Since January, second graders have been reviving the Lower School campus garden. Students selected plants, designed and planted the gardens, and were responsible for the upkeep of the space.
The Chargers started by heavy digging, weeding and clearing out the space. The layout of the space tied in with their math lessons on arrays, using rows and columns. Students learned about the shapes, colors, and types of flowers preferred by two specific pollinators: bees and butterflies. For a while there was a netted structure to cover the new garden beds to keep each egg, caterpillar, and chrysalis safe. Unfortunately, the structure was no match for Florida rain storms. Without the structure, wasps began to prey on the caterpillars, and the milkweed that the caterpillars eat was attacked by aphids. Aphid control became a priority, as they suck the moisture and nutrients from the milkweed and eventually cause the plants to die.
In the classroom, students planted milkweed seeds in order to start their own seedlings (caterpillars really are very hungry, just like the book says!) and observed painted lady butterflies as they moved through the various stages of their life cycle. The painted ladies arrived as larva and grew into larger caterpillars before wrapping up into their chrysalis stage. Monarch caterpillars of varying sizes were also brought in from home gardens so students could look closely at caterpillar anatomy. Student observations included labeled sketches, written observations detailing day to day changes, and comparisons between the painted ladies and monarchs. And then, the moment every student had been waiting for arrived… the painted ladies emerged from their chrysalises!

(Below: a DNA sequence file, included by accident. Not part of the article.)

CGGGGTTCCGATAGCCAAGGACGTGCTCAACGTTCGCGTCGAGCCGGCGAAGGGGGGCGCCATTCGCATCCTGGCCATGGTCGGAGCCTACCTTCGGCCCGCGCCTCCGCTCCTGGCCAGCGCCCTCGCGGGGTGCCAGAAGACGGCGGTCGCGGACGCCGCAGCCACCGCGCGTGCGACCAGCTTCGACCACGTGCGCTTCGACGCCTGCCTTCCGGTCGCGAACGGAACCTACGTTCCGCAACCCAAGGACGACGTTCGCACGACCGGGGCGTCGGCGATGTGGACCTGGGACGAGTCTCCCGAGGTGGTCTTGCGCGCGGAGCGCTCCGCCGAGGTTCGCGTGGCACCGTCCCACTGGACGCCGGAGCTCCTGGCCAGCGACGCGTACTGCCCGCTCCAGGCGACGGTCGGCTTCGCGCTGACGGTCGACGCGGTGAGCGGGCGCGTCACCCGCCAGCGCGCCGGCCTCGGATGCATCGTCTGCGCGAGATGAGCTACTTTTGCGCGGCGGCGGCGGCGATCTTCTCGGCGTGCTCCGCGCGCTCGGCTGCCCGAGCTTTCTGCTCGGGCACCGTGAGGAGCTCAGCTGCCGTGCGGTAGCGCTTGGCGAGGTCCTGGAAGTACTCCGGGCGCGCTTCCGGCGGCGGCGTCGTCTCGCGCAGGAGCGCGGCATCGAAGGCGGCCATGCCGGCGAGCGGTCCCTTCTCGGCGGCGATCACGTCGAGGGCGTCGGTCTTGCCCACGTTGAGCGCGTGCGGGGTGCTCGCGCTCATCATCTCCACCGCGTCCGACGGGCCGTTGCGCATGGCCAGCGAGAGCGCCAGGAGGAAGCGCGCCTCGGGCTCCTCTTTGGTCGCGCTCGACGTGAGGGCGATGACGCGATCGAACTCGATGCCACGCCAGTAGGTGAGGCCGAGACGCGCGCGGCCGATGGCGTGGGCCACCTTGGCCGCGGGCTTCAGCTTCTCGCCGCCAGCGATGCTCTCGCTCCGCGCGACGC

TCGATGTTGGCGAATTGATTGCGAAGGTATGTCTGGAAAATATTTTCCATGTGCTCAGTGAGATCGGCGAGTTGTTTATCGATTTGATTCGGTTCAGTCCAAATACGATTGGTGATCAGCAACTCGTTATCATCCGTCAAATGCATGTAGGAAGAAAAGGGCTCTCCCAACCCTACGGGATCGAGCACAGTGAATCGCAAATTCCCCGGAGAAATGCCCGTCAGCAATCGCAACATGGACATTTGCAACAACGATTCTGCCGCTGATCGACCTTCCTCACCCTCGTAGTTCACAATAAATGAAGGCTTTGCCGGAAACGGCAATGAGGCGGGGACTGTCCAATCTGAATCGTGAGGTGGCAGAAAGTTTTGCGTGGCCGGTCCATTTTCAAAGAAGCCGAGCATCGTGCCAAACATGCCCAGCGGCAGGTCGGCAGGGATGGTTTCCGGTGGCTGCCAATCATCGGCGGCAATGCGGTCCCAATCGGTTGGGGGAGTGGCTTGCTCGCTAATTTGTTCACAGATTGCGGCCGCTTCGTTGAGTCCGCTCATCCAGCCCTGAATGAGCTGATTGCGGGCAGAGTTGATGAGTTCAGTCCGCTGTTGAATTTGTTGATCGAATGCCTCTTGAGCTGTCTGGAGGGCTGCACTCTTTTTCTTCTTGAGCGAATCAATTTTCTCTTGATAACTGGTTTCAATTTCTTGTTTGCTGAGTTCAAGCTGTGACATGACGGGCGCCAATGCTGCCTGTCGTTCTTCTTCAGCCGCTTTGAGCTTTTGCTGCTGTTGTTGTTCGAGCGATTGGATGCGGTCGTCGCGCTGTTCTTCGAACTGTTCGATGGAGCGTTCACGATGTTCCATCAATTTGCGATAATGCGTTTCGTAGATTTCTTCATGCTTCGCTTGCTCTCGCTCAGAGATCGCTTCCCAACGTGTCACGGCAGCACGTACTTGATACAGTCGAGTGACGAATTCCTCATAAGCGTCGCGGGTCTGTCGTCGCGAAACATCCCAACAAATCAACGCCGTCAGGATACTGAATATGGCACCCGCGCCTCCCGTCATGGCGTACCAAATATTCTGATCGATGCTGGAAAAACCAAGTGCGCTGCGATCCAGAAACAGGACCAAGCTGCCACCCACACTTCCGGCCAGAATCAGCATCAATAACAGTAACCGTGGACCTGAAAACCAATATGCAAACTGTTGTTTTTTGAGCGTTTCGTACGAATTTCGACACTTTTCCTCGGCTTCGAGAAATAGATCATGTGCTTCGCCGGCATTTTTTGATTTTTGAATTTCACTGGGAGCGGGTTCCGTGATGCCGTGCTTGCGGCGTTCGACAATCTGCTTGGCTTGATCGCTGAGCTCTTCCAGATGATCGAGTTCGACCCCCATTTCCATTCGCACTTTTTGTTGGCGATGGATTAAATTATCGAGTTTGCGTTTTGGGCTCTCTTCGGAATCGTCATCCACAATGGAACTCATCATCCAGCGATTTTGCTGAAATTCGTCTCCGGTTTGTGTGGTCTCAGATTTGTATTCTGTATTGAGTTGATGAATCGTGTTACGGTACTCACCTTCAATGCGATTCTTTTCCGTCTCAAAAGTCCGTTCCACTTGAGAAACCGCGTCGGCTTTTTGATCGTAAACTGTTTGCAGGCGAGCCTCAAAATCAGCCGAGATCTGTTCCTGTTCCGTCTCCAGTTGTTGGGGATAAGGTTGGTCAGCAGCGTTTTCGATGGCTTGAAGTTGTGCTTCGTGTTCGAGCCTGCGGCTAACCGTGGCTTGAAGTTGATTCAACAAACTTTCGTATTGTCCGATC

Second graders would like to thank everyone who helped weed and hydrate the garden, with a special shout out to Lower School Spanish Teacher Señora Verastegui. Thank you also to Shorecrest parent Leslie Mathews for providing supplies throughout the semester, including the butterfly garden structure, soil, and native plants. The children were able to finish the year by releasing the butterflies into the pollinator garden. What a fitting way to wrap up second grade and head into the summer!
You might be wondering - why a pollinator garden? The statistics are fascinating. Over one third of our nutrient rich crops depend on pollinators, yet our daily actions are directly impacting these populations to the point of rapid decline. The young Chargers made it their goal to create a pollinator-friendly garden and give these amazing insects space on the Shorecrest campus. More pollinators will result in more crop production, which will help our global fight against food insecurity. In short, our lives depend on pollinators.